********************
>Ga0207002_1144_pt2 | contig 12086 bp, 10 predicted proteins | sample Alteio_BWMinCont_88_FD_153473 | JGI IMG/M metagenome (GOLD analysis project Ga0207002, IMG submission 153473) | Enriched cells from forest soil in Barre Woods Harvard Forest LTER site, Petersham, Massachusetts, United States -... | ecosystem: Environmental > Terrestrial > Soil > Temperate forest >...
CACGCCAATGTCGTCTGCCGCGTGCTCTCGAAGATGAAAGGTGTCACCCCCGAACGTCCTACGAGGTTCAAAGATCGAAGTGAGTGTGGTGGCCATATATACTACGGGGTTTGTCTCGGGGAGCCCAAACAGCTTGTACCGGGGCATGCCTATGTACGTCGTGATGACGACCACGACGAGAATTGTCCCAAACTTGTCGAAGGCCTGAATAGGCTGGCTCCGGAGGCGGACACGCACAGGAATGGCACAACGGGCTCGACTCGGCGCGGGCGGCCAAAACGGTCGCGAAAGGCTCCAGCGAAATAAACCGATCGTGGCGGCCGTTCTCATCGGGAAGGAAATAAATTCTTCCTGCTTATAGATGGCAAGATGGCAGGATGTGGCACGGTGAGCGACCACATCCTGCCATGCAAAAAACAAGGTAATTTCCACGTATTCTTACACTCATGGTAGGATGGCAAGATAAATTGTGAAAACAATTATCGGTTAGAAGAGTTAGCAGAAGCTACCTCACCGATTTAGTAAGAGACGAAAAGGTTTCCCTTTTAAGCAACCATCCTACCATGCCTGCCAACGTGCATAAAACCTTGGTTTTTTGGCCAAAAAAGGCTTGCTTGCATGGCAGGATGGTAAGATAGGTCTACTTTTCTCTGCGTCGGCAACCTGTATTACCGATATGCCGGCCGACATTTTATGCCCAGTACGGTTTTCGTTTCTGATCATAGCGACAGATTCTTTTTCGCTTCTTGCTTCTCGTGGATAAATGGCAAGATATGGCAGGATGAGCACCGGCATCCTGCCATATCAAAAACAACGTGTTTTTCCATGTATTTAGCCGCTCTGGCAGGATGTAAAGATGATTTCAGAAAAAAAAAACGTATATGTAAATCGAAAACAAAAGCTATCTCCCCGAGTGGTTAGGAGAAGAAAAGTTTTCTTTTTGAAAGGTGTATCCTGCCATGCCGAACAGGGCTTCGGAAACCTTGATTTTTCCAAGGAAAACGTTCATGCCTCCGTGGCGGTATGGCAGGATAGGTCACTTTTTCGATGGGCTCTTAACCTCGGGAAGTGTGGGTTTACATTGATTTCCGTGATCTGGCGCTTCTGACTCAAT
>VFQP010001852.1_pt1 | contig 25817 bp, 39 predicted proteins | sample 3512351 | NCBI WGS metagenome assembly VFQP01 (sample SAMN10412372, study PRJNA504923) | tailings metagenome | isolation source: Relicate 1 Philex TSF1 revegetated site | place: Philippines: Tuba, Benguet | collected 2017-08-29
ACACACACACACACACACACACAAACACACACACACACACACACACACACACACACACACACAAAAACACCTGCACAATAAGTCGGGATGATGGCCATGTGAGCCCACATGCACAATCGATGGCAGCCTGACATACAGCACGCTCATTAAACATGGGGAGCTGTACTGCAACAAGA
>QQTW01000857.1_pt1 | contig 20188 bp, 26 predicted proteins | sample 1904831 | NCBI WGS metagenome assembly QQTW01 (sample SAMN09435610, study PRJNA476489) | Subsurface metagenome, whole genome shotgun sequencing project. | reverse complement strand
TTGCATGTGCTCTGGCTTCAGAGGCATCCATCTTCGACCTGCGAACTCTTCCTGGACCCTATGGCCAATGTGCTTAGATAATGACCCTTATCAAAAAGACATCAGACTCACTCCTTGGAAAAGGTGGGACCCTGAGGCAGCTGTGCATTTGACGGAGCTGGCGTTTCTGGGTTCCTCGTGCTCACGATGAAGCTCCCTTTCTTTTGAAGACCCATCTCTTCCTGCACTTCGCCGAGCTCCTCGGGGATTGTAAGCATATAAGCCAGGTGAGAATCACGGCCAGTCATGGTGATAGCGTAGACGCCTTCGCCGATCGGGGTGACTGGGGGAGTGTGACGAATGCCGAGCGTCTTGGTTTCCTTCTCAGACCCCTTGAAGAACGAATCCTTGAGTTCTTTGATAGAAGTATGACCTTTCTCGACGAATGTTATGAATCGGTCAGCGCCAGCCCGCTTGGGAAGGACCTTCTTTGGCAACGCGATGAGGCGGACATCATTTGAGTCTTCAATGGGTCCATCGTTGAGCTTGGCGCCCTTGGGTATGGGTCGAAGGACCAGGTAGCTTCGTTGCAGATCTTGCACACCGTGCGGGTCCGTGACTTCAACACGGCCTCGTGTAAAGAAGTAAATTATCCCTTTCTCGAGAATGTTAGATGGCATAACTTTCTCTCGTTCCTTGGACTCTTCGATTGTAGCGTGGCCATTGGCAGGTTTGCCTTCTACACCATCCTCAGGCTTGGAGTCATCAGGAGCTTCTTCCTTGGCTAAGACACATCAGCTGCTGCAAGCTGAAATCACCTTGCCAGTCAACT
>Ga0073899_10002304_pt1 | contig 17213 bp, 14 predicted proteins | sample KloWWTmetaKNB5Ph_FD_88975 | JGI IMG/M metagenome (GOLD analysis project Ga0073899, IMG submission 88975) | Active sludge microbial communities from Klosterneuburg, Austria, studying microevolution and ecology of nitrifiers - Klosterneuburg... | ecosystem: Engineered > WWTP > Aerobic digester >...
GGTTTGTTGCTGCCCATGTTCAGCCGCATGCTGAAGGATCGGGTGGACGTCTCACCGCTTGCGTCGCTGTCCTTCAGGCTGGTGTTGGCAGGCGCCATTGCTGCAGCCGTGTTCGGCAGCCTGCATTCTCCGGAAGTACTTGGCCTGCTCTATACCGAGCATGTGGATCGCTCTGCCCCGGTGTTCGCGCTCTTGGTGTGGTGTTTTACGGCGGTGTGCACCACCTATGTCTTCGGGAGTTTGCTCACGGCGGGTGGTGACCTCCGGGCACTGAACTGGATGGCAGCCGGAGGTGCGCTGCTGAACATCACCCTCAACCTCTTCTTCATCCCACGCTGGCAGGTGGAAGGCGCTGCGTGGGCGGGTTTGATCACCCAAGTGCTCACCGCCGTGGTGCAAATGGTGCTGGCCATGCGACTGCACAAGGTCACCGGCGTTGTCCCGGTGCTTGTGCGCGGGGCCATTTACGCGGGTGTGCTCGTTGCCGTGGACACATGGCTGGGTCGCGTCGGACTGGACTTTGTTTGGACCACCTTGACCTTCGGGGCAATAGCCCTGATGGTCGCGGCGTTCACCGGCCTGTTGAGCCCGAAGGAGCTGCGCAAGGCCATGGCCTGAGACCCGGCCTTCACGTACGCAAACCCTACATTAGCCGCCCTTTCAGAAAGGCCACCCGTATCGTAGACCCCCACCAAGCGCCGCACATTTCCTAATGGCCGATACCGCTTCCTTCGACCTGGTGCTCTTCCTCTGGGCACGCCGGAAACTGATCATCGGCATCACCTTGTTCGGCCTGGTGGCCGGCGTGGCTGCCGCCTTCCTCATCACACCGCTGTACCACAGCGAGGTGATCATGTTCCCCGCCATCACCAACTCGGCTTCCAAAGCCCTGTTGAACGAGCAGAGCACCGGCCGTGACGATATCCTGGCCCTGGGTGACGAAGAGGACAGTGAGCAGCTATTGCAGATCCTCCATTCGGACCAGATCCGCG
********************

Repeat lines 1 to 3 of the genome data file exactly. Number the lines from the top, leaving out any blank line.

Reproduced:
>Ga0207002_1144_pt2 | contig 12086 bp, 10 predicted proteins | sample Alteio_BWMinCont_88_FD_153473 | JGI IMG/M metagenome (GOLD analysis project Ga0207002, IMG submission 153473) | Enriched cells from forest soil in Barre Woods Harvard Forest LTER site, Petersham, Massachusetts, United States -... | ecosystem: Environmental > Terrestrial > Soil > Temperate forest >...
CACGCCAATGTCGTCTGCCGCGTGCTCTCGAAGATGAAAGGTGTCACCCCCGAACGTCCTACGAGGTTCAAAGATCGAAGTGAGTGTGGTGGCCATATATACTACGGGGTTTGTCTCGGGGAGCCCAAACAGCTTGTACCGGGGCATGCCTATGTACGTCGTGATGACGACCACGACGAGAATTGTCCCAAACTTGTCGAAGGCCTGAATAGGCTGGCTCCGGAGGCGGACACGCACAGGAATGGCACAACGGGCTCGACTCGGCGCGGGCGGCCAAAACGGTCGCGAAAGGCTCCAGCGAAATAAACCGATCGTGGCGGCCGTTCTCATCGGGAAGGAAATAAATTCTTCCTGCTTATAGATGGCAAGATGGCAGGATGTGGCACGGTGAGCGACCACATCCTGCCATGCAAAAAACAAGGTAATTTCCACGTATTCTTACACTCATGGTAGGATGGCAAGATAAATTGTGAAAACAATTATCGGTTAGAAGAGTTAGCAGAAGCTACCTCACCGATTTAGTAAGAGACGAAAAGGTTTCCCTTTTAAGCAACCATCCTACCATGCCTGCCAACGTGCATAAAACCTTGGTTTTTTGGCCAAAAAAGGCTTGCTTGCATGGCAGGATGGTAAGATAGGTCTACTTTTCTCTGCGTCGGCAACCTGTATTACCGATATGCCGGCCGACATTTTATGCCCAGTACGGTTTTCGTTTCTGATCATAGCGACAGATTCTTTTTCGCTTCTTGCTTCTCGTGGATAAATGGCAAGATATGGCAGGATGAGCACCGGCATCCTGCCATATCAAAAACAACGTGTTTTTCCATGTATTTAGCCGCTCTGGCAGGATGTAAAGATGATTTCAGAAAAAAAAAACGTATATGTAAATCGAAAACAAAAGCTATCTCCCCGAGTGGTTAGGAGAAGAAAAGTTTTCTTTTTGAAAGGTGTATCCTGCCATGCCGAACAGGGCTTCGGAAACCTTGATTTTTCCAAGGAAAACGTTCATGCCTCCGTGGCGGTATGGCAGGATAGGTCACTTTTTCGATGGGCTCTTAACCTCGGGAAGTGTGGGTTTACATTGATTTCCGTGATCTGGCGCTTCTGACTCAAT
>VFQP010001852.1_pt1 | contig 25817 bp, 39 predicted proteins | sample 3512351 | NCBI WGS metagenome assembly VFQP01 (sample SAMN10412372, study PRJNA504923) | tailings metagenome | isolation source: Relicate 1 Philex TSF1 revegetated site | place: Philippines: Tuba, Benguet | collected 2017-08-29